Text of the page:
2.4. Two-Dimensional Electrophoresis (2DE) and Image Analysis

Isoelectric focusing (IEF) was performed in 18 cm immobilized-pH-gradient (IPG) strips (GE Healthcare, Healthcare Bio-sciences Corp, Piscataway, NJ, USA) with a pH range of 4–7 L, rehydrated in a solution of 7 M Urea, 2 M thiourea, 4% CHAPS, 1% DTT, 2% carrier ampholytes, and 1 X Protease inhibitor cocktail (Sigma-Aldrich Inc., St. Louis, MO, USA, Catalog no. P8340). About 100 µL of total protein solution (equivalent to 500 µg) was loaded onto the focusing tray and left to be absorbed into the gel strip. The IPG strips were focused up to a total of 10 KVh using a five step program (step 500 V-for 3 h, gradient-500 V for 5 h, gradient 10 KV for 8 h until 60 KVh was reached, then finally 500 V for 10 h) in an Ettan™ IPGphor™ isoelectric focusing system (Amersham Biosciences, Chicago, IL, USA). Focused strips were equilibrated by placing them in a solution of 6 M urea, 0.05 M Tris-HCl, pH 8.8, 20% glycerol, 2% Sodium dodecyl sulphate (SDS), and 2% Dithiothreitol (DTT) for 10 min and then in 6 M urea, 0.05 M Tris-HCl, pH 8.8, 20% glycerol, 2% SDS, and 2.5% iodo-acetamide for a further 10 min. For the second dimension SDS-PAGE, the IPG strips were loaded on top of 12.5% polyacrylamide gel in an Ettan™ DALTsix Large vertical system (Amersham Biosciences, Chicago, IL, USA). Polyacrylamide gels were then electrophoresed at a constant voltage of 150 V for 60 min in Tris-glycine-SDS buffer, fixed in 40: 10% v/v methanol: acetic acid (overnight) and stained with sensitive colloidal Coomassie blue G-250. Gels were destained with water, until the background was clear, and stored in 40: 10% v/v methanol: acetic acid solution until further use. Protein patterns in the polyacrylamide gels were recorded as digitized images using a calibrated densitometric scanner (GE Healthcare, USA) and analyzed (normalization, spot matching, expression analyses, and statistics) using Image Master 2-D Platinum 6 image analysis software (GE Healthcare, USA). Spots on the gel were identified, and each spot was assigned a spot quantity (q); an approximate amount of protein based on relative spot size and intensity. Differential expression (DE) was measured as the relative ratio of q for the same spot between two comparative gels.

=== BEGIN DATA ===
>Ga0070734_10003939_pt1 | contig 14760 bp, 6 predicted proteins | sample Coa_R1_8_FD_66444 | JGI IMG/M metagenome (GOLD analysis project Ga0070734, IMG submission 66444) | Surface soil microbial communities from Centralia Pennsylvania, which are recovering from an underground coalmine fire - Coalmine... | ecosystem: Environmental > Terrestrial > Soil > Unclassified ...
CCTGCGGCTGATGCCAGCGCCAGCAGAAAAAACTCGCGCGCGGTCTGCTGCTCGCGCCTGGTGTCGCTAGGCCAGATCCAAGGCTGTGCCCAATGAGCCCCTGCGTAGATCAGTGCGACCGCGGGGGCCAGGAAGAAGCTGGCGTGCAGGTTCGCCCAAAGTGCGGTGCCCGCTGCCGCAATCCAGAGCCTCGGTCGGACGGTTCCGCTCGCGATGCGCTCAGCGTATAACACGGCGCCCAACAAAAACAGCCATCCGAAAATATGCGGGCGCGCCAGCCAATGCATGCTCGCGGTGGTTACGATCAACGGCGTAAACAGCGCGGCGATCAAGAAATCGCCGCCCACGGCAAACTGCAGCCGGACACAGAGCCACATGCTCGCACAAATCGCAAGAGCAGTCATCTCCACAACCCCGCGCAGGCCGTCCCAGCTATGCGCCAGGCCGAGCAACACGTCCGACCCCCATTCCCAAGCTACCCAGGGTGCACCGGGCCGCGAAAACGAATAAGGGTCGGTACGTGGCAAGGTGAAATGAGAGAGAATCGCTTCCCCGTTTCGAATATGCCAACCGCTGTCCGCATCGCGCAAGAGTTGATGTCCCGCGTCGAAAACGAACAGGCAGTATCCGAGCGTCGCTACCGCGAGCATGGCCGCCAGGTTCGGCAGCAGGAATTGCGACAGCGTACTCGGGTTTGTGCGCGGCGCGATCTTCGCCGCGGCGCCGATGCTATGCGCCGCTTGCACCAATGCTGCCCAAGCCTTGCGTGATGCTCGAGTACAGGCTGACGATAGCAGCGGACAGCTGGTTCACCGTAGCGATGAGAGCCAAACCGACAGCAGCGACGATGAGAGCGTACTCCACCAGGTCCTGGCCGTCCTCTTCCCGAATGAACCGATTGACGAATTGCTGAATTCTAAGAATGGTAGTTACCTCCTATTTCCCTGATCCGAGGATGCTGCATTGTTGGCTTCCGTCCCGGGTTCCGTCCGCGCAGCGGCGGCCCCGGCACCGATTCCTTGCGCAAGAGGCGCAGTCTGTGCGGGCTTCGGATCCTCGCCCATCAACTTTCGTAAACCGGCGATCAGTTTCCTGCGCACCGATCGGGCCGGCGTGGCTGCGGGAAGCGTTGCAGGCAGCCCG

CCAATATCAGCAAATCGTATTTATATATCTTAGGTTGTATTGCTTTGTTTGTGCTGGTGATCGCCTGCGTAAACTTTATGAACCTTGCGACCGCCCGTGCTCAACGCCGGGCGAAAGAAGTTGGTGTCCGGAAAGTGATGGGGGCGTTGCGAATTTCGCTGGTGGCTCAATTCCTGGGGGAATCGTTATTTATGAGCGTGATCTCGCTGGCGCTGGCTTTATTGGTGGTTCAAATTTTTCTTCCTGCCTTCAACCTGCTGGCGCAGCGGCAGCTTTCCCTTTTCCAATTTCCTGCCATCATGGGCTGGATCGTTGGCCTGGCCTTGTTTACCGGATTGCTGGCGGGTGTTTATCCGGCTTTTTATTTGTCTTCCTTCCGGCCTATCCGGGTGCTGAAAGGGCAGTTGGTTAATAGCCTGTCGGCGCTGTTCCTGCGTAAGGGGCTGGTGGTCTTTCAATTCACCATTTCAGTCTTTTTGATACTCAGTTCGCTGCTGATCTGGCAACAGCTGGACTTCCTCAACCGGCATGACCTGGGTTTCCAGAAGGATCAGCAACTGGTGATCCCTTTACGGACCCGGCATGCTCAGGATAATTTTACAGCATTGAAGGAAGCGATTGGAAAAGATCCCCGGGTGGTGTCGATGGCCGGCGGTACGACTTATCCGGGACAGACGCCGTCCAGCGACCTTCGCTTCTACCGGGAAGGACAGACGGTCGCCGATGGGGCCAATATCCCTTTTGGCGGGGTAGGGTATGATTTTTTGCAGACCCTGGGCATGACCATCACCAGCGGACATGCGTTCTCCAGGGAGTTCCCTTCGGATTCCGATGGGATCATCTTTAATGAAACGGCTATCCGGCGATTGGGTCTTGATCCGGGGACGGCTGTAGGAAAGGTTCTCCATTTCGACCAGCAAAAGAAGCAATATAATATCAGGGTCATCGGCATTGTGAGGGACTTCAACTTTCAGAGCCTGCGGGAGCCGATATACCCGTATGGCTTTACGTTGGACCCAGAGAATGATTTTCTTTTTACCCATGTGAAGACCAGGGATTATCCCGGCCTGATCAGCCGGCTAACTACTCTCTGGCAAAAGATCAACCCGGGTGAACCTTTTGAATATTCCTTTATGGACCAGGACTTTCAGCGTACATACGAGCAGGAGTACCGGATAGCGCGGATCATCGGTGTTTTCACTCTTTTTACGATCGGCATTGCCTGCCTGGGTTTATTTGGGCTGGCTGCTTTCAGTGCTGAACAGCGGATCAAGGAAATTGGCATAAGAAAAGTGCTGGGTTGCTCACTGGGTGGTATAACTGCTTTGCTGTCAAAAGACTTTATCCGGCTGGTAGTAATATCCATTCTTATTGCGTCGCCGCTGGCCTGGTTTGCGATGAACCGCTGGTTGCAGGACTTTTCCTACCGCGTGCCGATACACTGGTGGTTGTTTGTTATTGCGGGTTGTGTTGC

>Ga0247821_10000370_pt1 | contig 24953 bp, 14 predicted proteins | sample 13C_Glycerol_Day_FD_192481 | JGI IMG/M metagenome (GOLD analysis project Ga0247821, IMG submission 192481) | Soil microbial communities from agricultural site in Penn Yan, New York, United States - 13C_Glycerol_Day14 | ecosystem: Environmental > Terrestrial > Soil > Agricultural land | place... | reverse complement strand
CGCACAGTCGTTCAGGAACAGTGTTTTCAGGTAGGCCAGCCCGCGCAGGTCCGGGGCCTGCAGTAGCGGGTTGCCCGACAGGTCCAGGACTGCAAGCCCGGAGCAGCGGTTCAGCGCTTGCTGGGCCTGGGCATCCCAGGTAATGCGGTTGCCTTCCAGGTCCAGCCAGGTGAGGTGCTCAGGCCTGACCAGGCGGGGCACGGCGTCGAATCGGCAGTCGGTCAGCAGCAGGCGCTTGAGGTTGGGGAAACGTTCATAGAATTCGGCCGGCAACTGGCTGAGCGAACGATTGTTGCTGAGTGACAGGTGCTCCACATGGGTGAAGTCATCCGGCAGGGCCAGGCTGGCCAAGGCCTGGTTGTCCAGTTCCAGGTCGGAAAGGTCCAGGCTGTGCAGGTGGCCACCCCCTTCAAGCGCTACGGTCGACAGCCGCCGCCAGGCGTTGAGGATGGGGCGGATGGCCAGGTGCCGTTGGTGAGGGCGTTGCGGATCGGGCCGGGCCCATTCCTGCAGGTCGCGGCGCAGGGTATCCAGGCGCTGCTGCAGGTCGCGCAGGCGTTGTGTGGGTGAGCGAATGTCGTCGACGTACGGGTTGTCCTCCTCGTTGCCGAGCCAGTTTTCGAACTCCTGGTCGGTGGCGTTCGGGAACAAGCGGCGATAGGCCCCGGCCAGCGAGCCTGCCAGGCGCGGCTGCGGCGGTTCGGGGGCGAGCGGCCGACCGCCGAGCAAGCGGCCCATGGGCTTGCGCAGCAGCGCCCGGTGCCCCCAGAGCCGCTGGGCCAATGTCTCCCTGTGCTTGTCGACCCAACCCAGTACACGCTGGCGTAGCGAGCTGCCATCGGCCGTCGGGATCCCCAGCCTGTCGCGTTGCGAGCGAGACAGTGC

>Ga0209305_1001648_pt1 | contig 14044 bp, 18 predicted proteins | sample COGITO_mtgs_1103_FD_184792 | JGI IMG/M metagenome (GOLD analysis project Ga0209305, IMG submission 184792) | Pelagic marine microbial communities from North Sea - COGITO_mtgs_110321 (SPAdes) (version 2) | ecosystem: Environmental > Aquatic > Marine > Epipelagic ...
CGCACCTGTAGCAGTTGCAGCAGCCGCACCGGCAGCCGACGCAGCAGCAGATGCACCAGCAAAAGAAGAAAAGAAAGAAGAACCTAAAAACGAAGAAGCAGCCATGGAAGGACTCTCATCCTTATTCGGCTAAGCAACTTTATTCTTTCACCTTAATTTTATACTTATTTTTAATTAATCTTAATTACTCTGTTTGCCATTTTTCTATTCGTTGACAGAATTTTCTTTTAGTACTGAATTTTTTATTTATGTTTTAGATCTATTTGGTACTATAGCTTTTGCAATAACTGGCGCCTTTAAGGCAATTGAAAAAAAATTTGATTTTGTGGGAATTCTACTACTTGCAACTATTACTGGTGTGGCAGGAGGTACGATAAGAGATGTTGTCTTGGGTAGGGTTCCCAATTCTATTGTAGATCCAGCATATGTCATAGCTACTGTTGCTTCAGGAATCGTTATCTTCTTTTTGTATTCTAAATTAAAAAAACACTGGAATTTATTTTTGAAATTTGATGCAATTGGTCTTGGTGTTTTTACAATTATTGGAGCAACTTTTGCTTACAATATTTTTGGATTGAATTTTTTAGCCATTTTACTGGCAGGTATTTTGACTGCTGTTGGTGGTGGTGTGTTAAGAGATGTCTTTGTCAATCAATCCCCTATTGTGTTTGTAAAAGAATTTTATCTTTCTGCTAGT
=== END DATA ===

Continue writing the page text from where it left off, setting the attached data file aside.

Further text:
For proteomic analysis, spots were analyzed using Image Master 2-D Platinum image analysis software (GE Healthcare). One-way factor ANOVA (p < 0.05) was performed by keeping the values of the best-matched replicate gels from the two independent experiments. The normalized volume (vol %) of each spot was automatically calculated by the Image analysis software.

2.5. Mass Spectrometry and Protein Identification